Territories trump states in Pitcher Partners national tax analysis

The Northern Territory and the Australian Capital Territory are providing better tax environments for small businesses, while states such as New South Wales and Victoria have regressed when it comes to SME taxation, a new Pitcher Partners report has found.

The accounting giant’s State Tax Review 2012-13 has found that – taking into account WorkCover premiums, payroll tax, and taxes like land duties – the Northern Territory is attracting new business due to its generous concessions and tax rates.

But as senior tax manager Gary Matthews tells SmartCompany, while some states have better tax environments than others, the perfect fit depends on what business you’re trying to build.

“When you look at the analysis, all things being equal, you see things like the Northern Territory getting better and Queensland worsening.”

“But in many ways, it’s a personal preference. In the grand scheme of things it may only be a minor consideration, but it could end up tipping you one way or the other.”

Some of the changes from state budgets since last year have been factored into the report, including a higher payroll tax threshold in New South Wales, Queensland and the ACT, along with higher WorkCover premiums in Queensland, New South Wales, and Western Australia. Premiums actually fell in Victoria.

Some of those changes make businesses worse off. The study mentions businesses with a $5 million payroll in New South Wales and South Australia “remain significantly worse off than other states”.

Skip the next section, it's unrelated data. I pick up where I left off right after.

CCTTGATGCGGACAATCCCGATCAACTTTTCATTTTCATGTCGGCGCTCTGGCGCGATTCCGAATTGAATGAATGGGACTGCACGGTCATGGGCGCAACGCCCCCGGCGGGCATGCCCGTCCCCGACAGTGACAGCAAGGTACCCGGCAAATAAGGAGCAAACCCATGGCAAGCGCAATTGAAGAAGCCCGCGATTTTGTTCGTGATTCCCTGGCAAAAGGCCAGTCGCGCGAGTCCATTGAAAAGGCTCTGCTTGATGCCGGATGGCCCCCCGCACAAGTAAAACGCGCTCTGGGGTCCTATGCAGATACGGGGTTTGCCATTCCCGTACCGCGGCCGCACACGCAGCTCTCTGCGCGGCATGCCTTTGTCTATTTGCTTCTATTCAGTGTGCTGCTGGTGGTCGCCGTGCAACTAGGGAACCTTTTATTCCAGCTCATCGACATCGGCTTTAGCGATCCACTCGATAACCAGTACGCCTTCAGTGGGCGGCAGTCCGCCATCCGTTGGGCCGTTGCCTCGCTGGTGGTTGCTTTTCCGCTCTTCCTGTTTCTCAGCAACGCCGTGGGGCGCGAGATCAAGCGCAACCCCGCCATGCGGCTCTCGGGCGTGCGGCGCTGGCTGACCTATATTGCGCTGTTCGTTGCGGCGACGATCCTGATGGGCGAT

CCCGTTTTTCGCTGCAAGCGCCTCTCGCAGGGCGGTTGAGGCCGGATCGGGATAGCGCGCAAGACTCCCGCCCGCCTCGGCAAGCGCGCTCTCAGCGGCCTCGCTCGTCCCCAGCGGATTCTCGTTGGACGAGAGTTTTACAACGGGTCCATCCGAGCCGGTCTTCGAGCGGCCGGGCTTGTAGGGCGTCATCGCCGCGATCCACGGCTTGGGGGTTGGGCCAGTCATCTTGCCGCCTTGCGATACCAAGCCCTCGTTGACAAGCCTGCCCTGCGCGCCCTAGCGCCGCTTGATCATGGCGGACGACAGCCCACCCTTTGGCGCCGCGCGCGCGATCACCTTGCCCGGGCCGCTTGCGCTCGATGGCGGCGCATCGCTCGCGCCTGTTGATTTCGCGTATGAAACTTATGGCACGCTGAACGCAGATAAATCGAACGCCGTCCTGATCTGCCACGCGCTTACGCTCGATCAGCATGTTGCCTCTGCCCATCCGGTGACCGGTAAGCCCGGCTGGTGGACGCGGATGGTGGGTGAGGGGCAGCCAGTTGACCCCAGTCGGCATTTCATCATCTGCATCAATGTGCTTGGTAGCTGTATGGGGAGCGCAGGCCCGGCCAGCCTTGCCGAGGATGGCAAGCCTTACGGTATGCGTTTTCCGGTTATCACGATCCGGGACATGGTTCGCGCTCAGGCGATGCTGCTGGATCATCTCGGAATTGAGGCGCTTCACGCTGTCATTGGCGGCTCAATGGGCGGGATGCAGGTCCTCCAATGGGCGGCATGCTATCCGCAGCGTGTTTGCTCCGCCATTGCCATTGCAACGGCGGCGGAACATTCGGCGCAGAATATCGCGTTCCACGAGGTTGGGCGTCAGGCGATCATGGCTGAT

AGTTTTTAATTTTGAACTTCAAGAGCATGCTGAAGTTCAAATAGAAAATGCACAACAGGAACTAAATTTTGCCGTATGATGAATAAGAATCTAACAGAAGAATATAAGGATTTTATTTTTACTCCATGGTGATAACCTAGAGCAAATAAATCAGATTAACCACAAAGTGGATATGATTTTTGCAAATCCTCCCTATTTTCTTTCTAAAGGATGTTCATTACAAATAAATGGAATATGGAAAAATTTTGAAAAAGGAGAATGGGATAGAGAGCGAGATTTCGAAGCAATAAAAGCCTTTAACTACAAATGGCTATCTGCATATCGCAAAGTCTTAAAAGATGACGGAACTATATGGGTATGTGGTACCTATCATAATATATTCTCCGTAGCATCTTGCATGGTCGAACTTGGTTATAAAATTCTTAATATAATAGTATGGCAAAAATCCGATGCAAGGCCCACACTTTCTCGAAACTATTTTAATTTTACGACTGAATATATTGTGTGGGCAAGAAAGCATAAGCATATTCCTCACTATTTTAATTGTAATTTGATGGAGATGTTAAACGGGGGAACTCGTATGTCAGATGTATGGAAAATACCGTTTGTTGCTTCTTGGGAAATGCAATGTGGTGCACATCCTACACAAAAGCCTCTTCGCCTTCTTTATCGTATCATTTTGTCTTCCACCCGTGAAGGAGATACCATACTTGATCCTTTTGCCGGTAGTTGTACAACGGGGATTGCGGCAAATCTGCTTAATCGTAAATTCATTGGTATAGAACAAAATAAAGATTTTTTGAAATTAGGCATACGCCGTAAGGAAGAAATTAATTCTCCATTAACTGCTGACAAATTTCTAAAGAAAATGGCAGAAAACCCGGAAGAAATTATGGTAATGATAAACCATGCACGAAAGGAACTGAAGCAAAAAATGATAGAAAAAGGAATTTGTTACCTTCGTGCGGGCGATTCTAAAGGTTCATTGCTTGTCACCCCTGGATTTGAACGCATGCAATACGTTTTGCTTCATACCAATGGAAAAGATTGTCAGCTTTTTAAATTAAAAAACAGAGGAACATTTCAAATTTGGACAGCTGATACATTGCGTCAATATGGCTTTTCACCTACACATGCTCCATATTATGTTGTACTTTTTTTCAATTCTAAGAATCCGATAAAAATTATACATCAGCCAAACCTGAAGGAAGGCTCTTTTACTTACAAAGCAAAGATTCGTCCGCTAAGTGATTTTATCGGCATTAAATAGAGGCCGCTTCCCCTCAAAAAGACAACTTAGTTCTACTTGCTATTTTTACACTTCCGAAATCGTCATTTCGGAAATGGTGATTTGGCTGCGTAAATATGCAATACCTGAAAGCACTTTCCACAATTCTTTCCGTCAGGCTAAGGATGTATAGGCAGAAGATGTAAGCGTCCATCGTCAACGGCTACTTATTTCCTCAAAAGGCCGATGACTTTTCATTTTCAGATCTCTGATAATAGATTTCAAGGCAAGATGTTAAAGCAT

The survey considers two scenarios. The first is for a business based in a state that has an annual payroll of $1.13 million, including superannuation. That business purchases a property for $2.2 million, with an unimproved value of $1.15 million.

Based on the first full year of that business, and with total costs payable ranked by states, the Northern Territory comes out on top when all taxes are combined. The state is a new entrant to the study, and has beaten out former champion Queensland.

South Australia still remains in last place, with aggregate charges and taxes 69% higher than the Northern Territory.

Queensland came in second, followed by Tasmania, Western Australia, the ACT, New South Wales and Victoria.

The second scenario imagines a business with a payroll of $5.6 million that purchases a property for $11.3 million with an unimproved value of $5.7 million.

The Northern Territory, once again, comes out on top, including for the payroll tax category, followed by Western Australia and Tasmania. Queensland, the long-standing leader, dropped to fifth.

The two scenarios show that while Queensland has consistently held a positive position when it comes to tax, the ACT and Northern Territory are taking over.

But Matthews says while it’s important for businesses to consider issues like payroll tax, which continue to put an immense amount of pressure on small businesses, choosing a state based on taxation depends on any one business’s preferences.

“This is a simplistic analysis, but…it may tip you either way.”



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